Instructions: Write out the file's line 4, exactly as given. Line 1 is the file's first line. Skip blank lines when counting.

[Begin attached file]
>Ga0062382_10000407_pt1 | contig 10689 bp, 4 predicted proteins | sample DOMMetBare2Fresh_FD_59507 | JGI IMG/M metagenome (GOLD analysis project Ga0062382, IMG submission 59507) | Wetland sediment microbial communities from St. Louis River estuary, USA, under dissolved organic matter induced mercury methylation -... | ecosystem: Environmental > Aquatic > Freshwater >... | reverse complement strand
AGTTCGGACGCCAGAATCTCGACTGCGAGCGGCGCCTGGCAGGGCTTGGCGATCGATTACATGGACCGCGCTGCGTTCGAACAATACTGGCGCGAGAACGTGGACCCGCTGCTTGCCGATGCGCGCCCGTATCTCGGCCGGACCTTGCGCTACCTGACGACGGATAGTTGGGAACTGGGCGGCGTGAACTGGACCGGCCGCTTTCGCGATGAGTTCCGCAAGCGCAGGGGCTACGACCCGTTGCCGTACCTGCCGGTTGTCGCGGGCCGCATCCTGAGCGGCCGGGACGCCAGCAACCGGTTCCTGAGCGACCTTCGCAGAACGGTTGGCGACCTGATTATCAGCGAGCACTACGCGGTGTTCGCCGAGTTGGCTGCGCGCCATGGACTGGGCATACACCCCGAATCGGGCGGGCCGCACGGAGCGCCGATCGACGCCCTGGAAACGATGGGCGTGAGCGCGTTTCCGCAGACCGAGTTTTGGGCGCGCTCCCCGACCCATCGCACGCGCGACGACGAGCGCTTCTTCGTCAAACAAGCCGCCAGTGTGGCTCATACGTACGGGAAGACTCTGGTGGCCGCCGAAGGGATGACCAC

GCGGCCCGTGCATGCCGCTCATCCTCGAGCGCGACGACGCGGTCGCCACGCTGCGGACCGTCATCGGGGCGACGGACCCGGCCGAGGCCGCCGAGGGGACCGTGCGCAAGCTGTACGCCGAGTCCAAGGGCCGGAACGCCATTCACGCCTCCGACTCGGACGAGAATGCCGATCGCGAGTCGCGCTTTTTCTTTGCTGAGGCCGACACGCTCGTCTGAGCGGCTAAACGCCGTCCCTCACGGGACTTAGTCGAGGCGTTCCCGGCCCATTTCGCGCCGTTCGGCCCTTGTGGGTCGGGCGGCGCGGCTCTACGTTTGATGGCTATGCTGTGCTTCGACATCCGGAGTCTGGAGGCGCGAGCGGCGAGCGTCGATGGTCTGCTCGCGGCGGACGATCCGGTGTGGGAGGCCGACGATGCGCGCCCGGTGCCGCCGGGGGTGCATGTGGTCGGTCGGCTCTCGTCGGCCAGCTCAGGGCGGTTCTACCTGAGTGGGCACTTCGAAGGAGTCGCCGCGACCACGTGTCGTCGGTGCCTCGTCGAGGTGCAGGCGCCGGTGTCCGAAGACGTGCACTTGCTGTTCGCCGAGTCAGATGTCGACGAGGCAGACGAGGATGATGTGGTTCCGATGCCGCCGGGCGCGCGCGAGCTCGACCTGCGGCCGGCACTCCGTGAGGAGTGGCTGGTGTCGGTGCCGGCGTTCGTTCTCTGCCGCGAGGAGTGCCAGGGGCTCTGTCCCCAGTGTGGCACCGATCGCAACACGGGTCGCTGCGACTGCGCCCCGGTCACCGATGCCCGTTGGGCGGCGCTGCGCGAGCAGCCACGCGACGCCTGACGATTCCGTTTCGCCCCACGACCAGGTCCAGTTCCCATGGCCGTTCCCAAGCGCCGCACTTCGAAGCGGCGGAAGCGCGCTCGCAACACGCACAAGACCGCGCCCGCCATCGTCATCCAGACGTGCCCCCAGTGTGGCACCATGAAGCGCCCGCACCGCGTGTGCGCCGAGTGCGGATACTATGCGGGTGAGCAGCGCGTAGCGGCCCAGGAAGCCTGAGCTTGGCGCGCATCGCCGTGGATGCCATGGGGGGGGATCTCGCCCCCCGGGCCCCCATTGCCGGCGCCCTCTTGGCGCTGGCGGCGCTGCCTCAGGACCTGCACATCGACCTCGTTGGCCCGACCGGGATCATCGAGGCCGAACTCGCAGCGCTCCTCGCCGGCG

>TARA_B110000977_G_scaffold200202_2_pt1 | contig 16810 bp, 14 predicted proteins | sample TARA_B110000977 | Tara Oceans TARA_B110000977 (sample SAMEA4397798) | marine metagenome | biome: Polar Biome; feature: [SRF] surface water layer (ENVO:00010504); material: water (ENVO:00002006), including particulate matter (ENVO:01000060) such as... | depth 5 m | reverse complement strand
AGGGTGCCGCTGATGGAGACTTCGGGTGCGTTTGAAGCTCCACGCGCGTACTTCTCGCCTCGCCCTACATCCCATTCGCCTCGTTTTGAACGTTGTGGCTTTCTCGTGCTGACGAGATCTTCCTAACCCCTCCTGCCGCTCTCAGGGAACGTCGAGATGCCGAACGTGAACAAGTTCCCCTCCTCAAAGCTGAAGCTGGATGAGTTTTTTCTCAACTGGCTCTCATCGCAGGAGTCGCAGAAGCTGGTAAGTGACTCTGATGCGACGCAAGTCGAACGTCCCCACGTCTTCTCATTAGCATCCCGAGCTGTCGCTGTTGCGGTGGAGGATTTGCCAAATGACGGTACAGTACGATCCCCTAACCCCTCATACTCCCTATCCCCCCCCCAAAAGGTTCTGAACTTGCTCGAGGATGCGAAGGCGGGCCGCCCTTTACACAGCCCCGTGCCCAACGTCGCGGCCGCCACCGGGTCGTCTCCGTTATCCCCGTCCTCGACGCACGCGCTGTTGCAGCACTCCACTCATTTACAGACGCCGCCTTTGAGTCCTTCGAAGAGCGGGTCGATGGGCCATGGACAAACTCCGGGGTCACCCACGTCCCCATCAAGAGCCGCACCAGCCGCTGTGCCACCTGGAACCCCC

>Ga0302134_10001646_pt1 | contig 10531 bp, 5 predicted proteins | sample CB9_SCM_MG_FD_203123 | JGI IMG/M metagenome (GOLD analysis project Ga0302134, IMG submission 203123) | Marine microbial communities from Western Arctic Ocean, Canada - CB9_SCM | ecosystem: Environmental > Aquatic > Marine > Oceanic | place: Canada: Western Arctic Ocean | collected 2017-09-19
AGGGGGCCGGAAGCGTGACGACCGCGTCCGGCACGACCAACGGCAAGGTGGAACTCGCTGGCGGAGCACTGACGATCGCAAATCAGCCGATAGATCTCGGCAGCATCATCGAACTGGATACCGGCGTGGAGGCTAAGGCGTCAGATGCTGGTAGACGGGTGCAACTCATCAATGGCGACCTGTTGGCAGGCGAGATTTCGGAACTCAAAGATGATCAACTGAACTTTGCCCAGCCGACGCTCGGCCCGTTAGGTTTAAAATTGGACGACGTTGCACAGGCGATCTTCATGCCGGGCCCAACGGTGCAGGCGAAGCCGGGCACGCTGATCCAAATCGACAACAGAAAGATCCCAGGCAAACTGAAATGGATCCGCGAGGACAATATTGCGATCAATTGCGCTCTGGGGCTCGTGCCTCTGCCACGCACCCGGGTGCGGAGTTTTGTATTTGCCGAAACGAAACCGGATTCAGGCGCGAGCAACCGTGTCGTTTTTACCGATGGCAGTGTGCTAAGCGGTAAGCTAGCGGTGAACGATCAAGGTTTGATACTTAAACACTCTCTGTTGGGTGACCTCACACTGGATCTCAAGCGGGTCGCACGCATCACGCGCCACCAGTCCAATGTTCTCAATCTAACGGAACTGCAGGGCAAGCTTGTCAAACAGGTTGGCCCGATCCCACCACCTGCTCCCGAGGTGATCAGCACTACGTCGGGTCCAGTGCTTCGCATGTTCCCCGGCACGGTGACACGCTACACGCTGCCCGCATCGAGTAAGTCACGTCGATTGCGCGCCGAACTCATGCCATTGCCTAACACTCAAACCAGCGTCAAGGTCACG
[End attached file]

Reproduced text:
>TARA_B110000977_G_scaffold200202_2_pt1 | contig 16810 bp, 14 predicted proteins | sample TARA_B110000977 | Tara Oceans TARA_B110000977 (sample SAMEA4397798) | marine metagenome | biome: Polar Biome; feature: [SRF] surface water layer (ENVO:00010504); material: water (ENVO:00002006), including particulate matter (ENVO:01000060) such as... | depth 5 m | reverse complement strand